In the current political climate, Kathryn Bigelow’s movie should have been one of the most talked about releases of 2017. Instead it died at the box office and was ignored by the Hollywood awards circuit. It may be that Detroit was just too much--too grueling, too authentic, and too challenging--for the audience to accept at this time. Look for Detroit to gain a renewed appreciation in a few years time.

Wind River
Taylor Sherridan’s directorial debut was  another title that ought to have resonated with the current political climate but got lost in the shuffle. The movie was a police procedural involving sexual assault and complex characters.

The Beguiled 
Sofia Coppola's adaptation of Thomas Cullinan's novel was exactly the kind of movie that Oscar voters love but for some reason Hollywood forgot about it by the time awards season arrived. The Beguiled had a terrific cast including Nicole Kidman, Kirsten Dunst, Elle Fanning, and Colin Farrell and some exceptional cinematography and production design.

Good Time 
Good Time was probably too gritty and not commercial enough for the bland highbrow tastes of the Academy. But Good Time was one of the best movies of 2017. Robert Pattinson was terrific, New York City has never looked quite like this, and the electronic soundtrack by OneohTrix Point Never was one of the most effective music scores of the year.

Catfight doesn't suggest itself as Oscar material but this black comedy was one of the better and more provocative movies of 2017. Underneath its slap happy veneer, Catfight is a political metaphor for our time.

Ingrid Goes West
The tastes of the Hollywood award establishment, especially the Academy Awards, skew older and stories about the younger generation are usually dismissed. Ingrid Goes West was a black comedy for the millennial generation that featured a terrific cast including Aubrey Plaza, Elizabeth Olsen, and O'Shea Jackson Jr.

One of the best movies of 2017 that nobody saw, Novitiate is a drama about nuns entering the convent at the time of Vatican II. The entire cast of this movie is great, especially Melissa Leo and Margaret Qualley. It's a movie about spirituality and carnality that takes both of those cravings seriously.

This film was primarily a showcase for Harry Dean Stanton and he is terrific as a ninety year old atheist confronting his mortality. As heavy as that sounds, Lucky is actually quite funny.

Strange Weather
Another 2017 title that passed under the radar, Strange Weather features a great performance by Holly Hunter as a woman investigating her son's suicide.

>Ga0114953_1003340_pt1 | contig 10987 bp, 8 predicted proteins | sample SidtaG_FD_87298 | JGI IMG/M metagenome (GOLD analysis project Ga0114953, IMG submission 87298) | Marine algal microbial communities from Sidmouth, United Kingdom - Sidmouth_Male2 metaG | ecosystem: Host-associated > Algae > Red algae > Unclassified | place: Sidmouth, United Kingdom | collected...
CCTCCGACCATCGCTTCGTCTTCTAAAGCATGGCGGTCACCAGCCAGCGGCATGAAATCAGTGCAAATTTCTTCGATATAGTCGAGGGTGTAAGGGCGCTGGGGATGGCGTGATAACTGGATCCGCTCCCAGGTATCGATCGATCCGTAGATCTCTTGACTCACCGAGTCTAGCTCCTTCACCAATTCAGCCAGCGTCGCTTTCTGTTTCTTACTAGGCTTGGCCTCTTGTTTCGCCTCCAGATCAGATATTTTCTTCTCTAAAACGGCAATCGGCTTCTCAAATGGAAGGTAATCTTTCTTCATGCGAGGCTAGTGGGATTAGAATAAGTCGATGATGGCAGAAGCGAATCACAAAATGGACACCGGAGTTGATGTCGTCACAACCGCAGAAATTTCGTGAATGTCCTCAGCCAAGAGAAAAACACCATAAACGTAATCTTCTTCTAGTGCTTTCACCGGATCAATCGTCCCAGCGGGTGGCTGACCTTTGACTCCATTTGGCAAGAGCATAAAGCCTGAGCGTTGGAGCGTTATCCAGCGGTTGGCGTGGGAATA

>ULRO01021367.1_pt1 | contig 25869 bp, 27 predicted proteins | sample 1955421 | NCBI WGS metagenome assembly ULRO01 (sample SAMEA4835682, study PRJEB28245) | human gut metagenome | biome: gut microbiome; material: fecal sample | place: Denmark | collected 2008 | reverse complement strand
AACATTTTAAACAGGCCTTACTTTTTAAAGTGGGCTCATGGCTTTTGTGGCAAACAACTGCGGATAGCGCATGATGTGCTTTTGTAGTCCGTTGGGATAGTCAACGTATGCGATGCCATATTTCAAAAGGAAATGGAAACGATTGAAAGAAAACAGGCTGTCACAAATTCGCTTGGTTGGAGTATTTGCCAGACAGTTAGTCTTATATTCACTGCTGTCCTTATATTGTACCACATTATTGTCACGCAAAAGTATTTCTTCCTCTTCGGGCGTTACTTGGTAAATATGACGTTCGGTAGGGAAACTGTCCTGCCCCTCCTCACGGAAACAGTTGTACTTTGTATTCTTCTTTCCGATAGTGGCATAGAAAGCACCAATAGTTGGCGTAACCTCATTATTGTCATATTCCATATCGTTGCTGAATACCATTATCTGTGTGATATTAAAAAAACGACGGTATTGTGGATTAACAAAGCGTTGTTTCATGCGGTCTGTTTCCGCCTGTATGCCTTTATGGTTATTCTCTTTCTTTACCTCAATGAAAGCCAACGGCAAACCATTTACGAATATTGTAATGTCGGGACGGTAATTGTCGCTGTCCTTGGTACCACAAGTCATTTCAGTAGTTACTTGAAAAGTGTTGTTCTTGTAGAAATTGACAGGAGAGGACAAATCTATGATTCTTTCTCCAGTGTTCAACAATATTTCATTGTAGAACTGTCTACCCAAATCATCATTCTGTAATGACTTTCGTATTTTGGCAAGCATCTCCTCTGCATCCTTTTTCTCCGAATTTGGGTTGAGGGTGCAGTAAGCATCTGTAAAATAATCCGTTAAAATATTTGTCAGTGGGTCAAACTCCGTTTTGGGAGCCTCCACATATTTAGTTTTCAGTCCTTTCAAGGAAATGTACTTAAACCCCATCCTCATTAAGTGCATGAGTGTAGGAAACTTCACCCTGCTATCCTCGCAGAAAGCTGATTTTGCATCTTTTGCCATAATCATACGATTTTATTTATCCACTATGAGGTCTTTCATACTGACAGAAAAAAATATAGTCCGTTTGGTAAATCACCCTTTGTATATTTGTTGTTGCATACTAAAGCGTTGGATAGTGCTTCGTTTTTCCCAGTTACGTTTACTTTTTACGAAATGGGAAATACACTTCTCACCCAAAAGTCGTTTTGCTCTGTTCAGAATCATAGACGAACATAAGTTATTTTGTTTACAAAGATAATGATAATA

Comic book movies aren’t usually recognized by the Academy but Hugh Jackman really should have been nominated for his final performance as Wolverine. And if Patrick Stewart had given the same performance in a mainstream drama he would have been considered a shoo in for award nominations.

War for the Planet of the Apes 
War for the Planet of the Apes earned a well deserved visual effects nomination at this year's Oscars but it should have been taken a little more seriously by the Hollywood awards circuit. In particular, War should have been recognized for Michael Giacchino's music which was one of the best film scores of last year.

Sunday, February 25, 2018

What Does 'Black Panther' Mean?

Having reviewed Black Panther, I want to comment on the way the movie has been discussed by film critics and by cultural commentators in general. Black Panther has achieved an impressive 97% fresh rating at Rotten Tomatoes and deservedly so – the movie is quite good. But the conversation about Black Panther has gone beyond praising its cinematic craft to proclamations that the movie represents some kind of rubicon that will change Hollywood and American culture.

The past few weeks have seen the publication of numerous articles emphasizing Black Panther’s cultural significance and framing the movie as a game changer. Black Panther has become one of the most Tweeted–about films and, as Carvel Wallace explains in New York Magazine, African American social media turned the release of the movie into a cultural event. Black Panther has been seized upon by political activists who have used screenings as voter registration drives and fundraisers for community organizations.

Film critics were not immune to the excitement. Rohaan Naahar wrote that Black Panther “will be taught in school [and] debated among intellectuals.” Leonard Maltin gave the movie a mixed review but ultimately decided that his misgivings about Black Panther’s cinematic merits “may not be what matters.” One of the most hyperbolic reviews came from CineVue’s Zoe Margolis who proclaimed that “Black Panther is the film that will change everything. When you see it, you know that from here on in, everything will be different.”